The device includes a clock 84 for measuring time from the commencement of the brewing process and a freshness display, which may be a ten LED bar indicator 88 in which all the LED's are illuminated to indicate fresh coffee and one LED is illuminated to indicate stale coffee. A count down circuit 90 allows a fixed interval of time for the brewing of the process to occur, then the circuit 90 illuminates all ten LED's 88 as an indicate that the coffee is brewed and is fresh. The circuit 90 then turns off the LED's 88 one at a time with a fixed interval of time, such as ten minutes, between each turn off. After an interval of time, between 80 and 120 minutes, the circuit 90 will have turned off nine of the LED's so that the indicator 88 will show the coffee as being stale.
It should be apparent that the freshness indicator 90 provides only an estimate of the freshness of the coffee and not a measure of coffee freshness as is provided by the first embodiment.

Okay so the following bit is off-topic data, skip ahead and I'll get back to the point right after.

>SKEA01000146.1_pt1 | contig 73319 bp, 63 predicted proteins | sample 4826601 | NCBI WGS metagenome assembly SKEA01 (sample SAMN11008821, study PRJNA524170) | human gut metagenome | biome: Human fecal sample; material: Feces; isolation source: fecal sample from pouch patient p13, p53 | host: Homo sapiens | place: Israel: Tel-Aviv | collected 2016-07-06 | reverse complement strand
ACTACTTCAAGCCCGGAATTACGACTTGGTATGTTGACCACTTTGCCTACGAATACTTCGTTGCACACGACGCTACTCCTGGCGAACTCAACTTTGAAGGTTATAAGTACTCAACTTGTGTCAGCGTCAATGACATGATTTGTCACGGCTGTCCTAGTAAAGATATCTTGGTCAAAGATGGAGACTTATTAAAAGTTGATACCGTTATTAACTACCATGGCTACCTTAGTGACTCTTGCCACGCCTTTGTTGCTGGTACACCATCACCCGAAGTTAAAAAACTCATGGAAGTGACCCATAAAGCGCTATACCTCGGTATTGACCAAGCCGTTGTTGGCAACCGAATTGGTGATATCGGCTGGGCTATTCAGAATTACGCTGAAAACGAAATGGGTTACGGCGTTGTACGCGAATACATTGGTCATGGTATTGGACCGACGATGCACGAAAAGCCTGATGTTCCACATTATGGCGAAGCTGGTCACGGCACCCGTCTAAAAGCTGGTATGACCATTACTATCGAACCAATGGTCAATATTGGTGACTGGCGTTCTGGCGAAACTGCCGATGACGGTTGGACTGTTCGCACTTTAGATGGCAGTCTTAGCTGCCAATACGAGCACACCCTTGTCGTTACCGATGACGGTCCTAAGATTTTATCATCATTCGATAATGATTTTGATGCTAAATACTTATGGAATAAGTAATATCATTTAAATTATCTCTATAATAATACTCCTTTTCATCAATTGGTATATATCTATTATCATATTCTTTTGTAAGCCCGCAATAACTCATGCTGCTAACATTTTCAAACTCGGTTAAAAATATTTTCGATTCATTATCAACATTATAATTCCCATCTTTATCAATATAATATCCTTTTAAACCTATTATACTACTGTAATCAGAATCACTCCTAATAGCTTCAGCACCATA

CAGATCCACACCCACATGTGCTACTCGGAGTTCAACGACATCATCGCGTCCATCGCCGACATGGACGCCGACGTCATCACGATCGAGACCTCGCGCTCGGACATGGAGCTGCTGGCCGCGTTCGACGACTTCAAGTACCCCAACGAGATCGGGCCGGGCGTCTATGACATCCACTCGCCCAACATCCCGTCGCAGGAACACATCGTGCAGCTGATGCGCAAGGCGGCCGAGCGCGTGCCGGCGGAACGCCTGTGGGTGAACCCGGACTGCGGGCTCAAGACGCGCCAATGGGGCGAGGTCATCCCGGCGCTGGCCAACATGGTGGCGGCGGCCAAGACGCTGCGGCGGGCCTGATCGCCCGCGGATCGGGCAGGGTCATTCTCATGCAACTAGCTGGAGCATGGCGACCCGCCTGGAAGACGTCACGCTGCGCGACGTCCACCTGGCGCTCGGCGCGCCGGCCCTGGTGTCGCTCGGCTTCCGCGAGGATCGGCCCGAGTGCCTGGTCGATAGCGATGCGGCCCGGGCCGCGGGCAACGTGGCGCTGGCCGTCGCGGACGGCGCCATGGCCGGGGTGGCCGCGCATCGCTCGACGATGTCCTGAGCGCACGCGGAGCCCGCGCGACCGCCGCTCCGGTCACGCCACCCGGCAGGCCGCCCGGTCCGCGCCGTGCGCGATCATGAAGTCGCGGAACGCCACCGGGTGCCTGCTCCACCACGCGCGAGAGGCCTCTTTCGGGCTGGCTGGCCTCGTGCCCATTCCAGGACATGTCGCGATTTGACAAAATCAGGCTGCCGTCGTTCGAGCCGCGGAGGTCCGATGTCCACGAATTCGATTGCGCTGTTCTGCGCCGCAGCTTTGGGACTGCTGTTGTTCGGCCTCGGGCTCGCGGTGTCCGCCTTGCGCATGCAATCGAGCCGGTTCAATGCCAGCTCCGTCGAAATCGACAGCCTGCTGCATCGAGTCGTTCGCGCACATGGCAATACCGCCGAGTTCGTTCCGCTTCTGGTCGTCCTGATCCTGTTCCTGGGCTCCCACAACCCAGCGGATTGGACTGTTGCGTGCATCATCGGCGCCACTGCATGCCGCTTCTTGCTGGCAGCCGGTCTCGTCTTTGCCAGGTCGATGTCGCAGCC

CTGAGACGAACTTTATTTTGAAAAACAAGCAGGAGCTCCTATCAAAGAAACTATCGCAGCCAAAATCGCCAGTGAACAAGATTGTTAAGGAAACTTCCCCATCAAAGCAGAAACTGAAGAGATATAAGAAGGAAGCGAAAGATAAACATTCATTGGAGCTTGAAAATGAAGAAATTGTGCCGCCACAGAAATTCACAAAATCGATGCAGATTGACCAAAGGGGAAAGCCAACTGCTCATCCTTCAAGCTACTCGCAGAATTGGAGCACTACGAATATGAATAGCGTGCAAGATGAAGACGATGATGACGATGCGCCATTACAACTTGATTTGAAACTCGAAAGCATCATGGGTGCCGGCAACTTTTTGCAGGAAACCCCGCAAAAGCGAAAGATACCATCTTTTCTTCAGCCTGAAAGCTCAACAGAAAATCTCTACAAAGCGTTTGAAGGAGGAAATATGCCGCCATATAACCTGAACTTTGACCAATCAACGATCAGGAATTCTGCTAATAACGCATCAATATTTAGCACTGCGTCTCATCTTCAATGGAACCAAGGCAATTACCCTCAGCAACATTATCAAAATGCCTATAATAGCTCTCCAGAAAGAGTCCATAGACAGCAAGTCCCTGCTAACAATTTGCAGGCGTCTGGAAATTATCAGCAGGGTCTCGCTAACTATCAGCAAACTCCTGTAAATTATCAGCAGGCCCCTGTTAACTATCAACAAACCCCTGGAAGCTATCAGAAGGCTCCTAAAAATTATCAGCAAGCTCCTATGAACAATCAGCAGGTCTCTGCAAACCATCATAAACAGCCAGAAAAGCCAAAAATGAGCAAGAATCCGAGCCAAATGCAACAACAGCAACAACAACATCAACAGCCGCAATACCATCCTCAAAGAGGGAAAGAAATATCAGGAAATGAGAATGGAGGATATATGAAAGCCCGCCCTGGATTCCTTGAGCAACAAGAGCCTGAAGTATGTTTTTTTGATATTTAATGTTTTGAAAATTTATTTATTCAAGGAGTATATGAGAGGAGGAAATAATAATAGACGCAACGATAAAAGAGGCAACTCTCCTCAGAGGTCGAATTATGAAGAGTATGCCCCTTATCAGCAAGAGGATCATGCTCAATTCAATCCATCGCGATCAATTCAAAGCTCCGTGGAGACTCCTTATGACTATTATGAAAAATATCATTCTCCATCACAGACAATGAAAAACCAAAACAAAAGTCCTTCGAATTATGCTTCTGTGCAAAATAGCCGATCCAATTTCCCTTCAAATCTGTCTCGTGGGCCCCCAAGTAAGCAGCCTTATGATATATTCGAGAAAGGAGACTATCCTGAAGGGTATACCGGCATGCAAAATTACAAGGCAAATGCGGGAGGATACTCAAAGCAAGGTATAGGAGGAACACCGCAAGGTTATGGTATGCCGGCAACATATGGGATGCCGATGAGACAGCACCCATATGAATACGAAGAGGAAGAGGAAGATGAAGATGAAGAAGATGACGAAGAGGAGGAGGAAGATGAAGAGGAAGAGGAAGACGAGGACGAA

We have also determined that the freshness of coffee may be further extended by the provision of an anti-oxidant to thereby reduce the oxidation of the organic matter which imparts flavor to the coffee. Any of a number of anti-oxidants may be used, and Vitamin C (ascorbic acid) is a suitable anti-oxidant which is readily available. Vitamin C in powdered or tablet form may therefore be added to the grinds in the hopper 16 or to the water in the reservoir 12 such that they are absorbed by the water from the source 12 and enter the coffeepot 18 to extend the freshness of the coffee brewed therein.
As can be seen from the graph of the transmittance of coffee shown in FIG. 3, the rate at which the transmittance of the coffee diminished fits a simple exponential decay and can be expressed mathematically as:
I=Io exp (-t/t1/e)
Where I. Is the initial photo voltage and t1/e is the time for the photo voltage to decay to 0.3679 of its initial value.
When Vitamin C is added to the grinds or the water from which a pot of coffee is brewed, the time constant for the decay is extended.
French Roast coffee beans were ground for 10 seconds and used to make three typical six cup pots of coffee. No vitamin C was added to the first pot, 250 mg of Vitamin C was added to the grinds to make the coffee in the second pot, and 500 mg of vitamin C was added to the grinds to make the coffee in the third pot. The time constants for the decay of the transmittance were then measured and are shown below: